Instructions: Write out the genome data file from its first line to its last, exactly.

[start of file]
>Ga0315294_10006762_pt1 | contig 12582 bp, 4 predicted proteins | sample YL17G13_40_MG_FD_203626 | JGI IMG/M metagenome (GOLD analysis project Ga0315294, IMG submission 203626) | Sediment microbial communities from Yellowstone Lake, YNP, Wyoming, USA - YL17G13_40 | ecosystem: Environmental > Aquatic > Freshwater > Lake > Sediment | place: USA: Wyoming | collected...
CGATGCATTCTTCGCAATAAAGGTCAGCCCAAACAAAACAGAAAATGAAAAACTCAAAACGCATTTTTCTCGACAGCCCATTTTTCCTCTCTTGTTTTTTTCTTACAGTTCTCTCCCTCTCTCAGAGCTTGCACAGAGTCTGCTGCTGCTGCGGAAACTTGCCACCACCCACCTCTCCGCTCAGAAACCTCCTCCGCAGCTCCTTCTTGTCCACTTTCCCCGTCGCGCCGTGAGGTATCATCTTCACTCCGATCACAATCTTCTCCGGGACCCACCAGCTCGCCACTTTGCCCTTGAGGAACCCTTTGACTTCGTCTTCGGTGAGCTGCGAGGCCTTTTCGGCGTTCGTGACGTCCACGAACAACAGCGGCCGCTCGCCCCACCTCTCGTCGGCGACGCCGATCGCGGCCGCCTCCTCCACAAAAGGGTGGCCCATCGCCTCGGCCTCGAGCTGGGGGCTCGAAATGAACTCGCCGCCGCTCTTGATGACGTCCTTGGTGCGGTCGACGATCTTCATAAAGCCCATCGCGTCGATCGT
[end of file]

>Ga0315294_10006762_pt1 | contig 12582 bp, 4 predicted proteins | sample YL17G13_40_MG_FD_203626 | JGI IMG/M metagenome (GOLD analysis project Ga0315294, IMG submission 203626) | Sediment microbial communities from Yellowstone Lake, YNP, Wyoming, USA - YL17G13_40 | ecosystem: Environmental > Aquatic > Freshwater > Lake > Sediment | place: USA: Wyoming | collected...
CGATGCATTCTTCGCAATAAAGGTCAGCCCAAACAAAACAGAAAATGAAAAACTCAAAACGCATTTTTCTCGACAGCCCATTTTTCCTCTCTTGTTTTTTTCTTACAGTTCTCTCCCTCTCTCAGAGCTTGCACAGAGTCTGCTGCTGCTGCGGAAACTTGCCACCACCCACCTCTCCGCTCAGAAACCTCCTCCGCAGCTCCTTCTTGTCCACTTTCCCCGTCGCGCCGTGAGGTATCATCTTCACTCCGATCACAATCTTCTCCGGGACCCACCAGCTCGCCACTTTGCCCTTGAGGAACCCTTTGACTTCGTCTTCGGTGAGCTGCGAGGCCTTTTCGGCGTTCGTGACGTCCACGAACAACAGCGGCCGCTCGCCCCACCTCTCGTCGGCGACGCCGATCGCGGCCGCCTCCTCCACAAAAGGGTGGCCCATCGCCTCGGCCTCGAGCTGGGGGCTCGAAATGAACTCGCCGCCGCTCTTGATGACGTCCTTGGTGCGGTCGACGATCTTCATAAAGCCCATCGCGTCGATCGT